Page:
This is not particularly effective unless you take out all the soil to a deep depth as the survival ability of Japanese knotweed is very high as seen above.  Also, if a land owner is disposing of that soil they would need to be very careful about the disposal legislation under the EPA.

• Introduce bugs to eat it

There is a biological solution but it is new and not yet tested.  A biological control bug is being released widely in the U.K.  It will spread naturally but it will take a number of years.  How effective it will be to eradicate the problem is unknown.

• Eat it!

If all else fails perhaps you can eat your way out of trouble!  Surprising though it seems, it is edible.  The spring shoots can be cooked and eaten as vegetables like asparagus tips.  It can also be made into wine.  However, it is not recommended as you need to be careful to ensure it has not been treated with pesticides or weed killer and any waste from the cooking would need to be disposed of in accordance with the legislation.  Apart from anything else, you would have to eat an awful lot and it would just grow back next year!

• Bring in professional expert consultants?

There are certain firms that specialise in the assessment, management and removal of Japanese knotweed and can assist with potential lender problems.

• Insurance

As Japanese knotweed is often underground and dormant and therefore unseen, is there any protection against it through insurance?  There is legal indemnity insurance available on purchases of commercial property which covers lending institutions against surveys, treatment and expenses for sites and legal expenses for defending against claims from third parties affected by the spread of Japanese knotweed.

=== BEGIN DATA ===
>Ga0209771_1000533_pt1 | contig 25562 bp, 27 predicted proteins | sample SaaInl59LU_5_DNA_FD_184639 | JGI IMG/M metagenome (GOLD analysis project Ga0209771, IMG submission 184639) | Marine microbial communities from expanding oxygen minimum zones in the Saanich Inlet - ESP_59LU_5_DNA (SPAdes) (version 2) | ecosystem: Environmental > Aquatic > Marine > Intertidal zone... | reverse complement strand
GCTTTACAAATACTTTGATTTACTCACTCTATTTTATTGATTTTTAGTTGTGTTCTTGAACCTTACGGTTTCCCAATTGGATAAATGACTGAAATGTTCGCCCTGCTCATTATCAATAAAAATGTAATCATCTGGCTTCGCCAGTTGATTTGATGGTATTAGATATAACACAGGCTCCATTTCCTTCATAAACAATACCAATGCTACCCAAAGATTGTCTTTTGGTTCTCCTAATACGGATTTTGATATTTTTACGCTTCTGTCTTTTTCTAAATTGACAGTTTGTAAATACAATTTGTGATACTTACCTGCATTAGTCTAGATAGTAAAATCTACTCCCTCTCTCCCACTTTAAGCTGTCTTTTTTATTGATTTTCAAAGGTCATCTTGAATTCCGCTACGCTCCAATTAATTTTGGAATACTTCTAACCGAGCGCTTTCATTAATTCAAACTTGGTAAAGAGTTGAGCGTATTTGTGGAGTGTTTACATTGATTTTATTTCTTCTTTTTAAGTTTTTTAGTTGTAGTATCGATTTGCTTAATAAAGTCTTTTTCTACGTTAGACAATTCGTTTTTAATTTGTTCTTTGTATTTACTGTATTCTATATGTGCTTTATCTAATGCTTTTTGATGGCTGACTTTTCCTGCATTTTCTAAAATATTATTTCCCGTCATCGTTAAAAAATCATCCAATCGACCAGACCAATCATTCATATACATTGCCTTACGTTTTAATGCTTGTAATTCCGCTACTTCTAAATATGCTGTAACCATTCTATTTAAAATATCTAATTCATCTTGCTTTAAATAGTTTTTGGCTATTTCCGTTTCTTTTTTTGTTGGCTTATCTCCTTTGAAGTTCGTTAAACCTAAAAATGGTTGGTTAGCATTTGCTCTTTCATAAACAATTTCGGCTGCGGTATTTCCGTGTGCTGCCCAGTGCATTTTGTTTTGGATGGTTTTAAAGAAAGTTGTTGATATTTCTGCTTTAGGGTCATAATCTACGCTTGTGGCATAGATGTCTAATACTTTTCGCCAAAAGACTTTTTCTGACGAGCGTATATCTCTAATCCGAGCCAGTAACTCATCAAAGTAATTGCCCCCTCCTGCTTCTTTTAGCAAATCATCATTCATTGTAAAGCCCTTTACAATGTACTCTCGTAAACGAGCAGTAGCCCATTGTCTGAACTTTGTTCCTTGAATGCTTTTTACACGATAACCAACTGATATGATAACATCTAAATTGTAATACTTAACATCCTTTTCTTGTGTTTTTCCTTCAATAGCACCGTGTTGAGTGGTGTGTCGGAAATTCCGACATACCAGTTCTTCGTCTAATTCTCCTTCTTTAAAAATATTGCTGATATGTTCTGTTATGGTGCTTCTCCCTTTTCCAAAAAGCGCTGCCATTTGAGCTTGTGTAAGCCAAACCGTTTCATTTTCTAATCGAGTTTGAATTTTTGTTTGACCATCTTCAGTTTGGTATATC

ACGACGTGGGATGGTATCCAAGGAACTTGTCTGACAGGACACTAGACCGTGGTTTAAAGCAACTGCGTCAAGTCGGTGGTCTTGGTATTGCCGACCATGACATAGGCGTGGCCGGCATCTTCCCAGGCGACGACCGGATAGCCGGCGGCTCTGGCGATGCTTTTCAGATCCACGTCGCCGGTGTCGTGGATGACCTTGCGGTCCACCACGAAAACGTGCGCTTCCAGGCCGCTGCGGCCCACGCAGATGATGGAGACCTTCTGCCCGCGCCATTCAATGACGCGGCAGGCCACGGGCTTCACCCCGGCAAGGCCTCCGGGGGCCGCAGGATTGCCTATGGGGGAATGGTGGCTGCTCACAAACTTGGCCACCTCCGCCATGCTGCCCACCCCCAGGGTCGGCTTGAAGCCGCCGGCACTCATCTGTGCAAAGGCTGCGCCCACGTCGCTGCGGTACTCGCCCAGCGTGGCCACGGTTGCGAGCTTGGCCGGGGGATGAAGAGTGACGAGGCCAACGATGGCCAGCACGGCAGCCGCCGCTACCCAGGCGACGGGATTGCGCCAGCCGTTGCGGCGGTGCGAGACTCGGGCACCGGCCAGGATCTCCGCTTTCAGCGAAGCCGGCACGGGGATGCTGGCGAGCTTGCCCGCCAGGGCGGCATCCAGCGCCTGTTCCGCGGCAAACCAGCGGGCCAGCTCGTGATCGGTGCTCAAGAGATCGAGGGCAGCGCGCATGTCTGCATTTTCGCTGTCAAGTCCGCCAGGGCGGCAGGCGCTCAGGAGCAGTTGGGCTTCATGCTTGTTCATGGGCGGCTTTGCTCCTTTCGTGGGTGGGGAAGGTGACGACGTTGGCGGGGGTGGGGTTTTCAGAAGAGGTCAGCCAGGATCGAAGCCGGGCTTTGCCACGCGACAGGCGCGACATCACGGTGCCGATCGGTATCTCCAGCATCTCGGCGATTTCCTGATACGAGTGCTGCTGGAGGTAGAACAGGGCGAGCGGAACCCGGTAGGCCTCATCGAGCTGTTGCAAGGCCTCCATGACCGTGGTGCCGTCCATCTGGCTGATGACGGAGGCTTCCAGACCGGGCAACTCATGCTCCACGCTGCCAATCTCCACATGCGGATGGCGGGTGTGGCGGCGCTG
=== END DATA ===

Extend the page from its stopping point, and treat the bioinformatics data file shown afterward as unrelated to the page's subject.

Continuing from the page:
Conclusion

It is a problem and not one to be ignored given the potential penalties and costs.  If you are purchasing a property then you should check the site for any signs of Japanese knotweed both at the property and on adjoining land and seek professional advice.  If you have the problem on your own property already then you should be aware of the issues and obligations on you to treat and deal with it in accordance with the law.

Finally, it is recommended that you check the government website which was last updated in April 2017 for guidance: www.gov.uk/guidance/prevent-japanese-knotweed-from-spreading

Images of Japanese knotweed in summer and winter can be found on the Royal Horticultural Society website

 

For legal advice about Real Estate and Commercial Property, contact Partner, Liz Brady on 01227 763939 or email efb@furleypage.co.uk